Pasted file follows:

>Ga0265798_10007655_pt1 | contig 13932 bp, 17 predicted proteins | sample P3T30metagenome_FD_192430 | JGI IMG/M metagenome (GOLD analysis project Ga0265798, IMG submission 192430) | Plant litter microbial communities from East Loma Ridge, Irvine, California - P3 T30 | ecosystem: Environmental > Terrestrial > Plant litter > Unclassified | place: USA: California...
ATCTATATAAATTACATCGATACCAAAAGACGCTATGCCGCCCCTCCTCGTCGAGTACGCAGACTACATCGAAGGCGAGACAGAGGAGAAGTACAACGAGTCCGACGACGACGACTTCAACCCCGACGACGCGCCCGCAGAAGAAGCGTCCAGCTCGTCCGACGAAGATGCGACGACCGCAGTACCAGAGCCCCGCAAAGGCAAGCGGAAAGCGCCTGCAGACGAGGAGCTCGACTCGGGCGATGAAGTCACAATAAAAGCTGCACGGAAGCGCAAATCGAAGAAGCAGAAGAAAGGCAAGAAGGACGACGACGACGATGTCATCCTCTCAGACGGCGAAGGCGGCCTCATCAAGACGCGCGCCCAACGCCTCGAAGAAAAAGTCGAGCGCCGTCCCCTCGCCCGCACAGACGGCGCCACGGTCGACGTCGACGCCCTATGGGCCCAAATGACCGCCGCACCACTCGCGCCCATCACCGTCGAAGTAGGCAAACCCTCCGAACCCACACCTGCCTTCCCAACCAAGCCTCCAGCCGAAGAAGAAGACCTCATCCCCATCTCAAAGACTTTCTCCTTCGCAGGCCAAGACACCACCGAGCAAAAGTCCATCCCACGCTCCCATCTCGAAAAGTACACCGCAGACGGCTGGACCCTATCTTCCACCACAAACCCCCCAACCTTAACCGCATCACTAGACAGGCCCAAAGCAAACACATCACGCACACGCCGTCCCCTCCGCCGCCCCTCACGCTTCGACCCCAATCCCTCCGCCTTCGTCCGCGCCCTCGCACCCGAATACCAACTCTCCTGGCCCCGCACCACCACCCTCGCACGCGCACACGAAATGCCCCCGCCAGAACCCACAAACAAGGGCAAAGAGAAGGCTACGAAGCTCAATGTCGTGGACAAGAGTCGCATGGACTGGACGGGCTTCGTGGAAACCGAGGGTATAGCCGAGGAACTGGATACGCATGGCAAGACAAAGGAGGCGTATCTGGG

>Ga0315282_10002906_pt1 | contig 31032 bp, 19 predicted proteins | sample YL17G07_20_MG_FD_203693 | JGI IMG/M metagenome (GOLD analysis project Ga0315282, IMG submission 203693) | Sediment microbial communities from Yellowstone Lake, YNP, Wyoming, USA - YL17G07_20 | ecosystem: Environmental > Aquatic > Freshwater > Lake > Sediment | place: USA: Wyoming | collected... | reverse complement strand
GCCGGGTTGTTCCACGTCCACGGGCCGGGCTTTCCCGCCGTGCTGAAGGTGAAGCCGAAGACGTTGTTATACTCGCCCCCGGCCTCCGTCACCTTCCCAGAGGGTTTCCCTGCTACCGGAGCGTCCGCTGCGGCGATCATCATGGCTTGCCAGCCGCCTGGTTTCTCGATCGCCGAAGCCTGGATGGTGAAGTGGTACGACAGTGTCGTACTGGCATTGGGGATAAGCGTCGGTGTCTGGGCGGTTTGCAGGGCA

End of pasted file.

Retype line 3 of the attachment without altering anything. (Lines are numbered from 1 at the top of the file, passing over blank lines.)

>Ga0315282_10002906_pt1 | contig 31032 bp, 19 predicted proteins | sample YL17G07_20_MG_FD_203693 | JGI IMG/M metagenome (GOLD analysis project Ga0315282, IMG submission 203693) | Sediment microbial communities from Yellowstone Lake, YNP, Wyoming, USA - YL17G07_20 | ecosystem: Environmental > Aquatic > Freshwater > Lake > Sediment | place: USA: Wyoming | collected... | reverse complement strand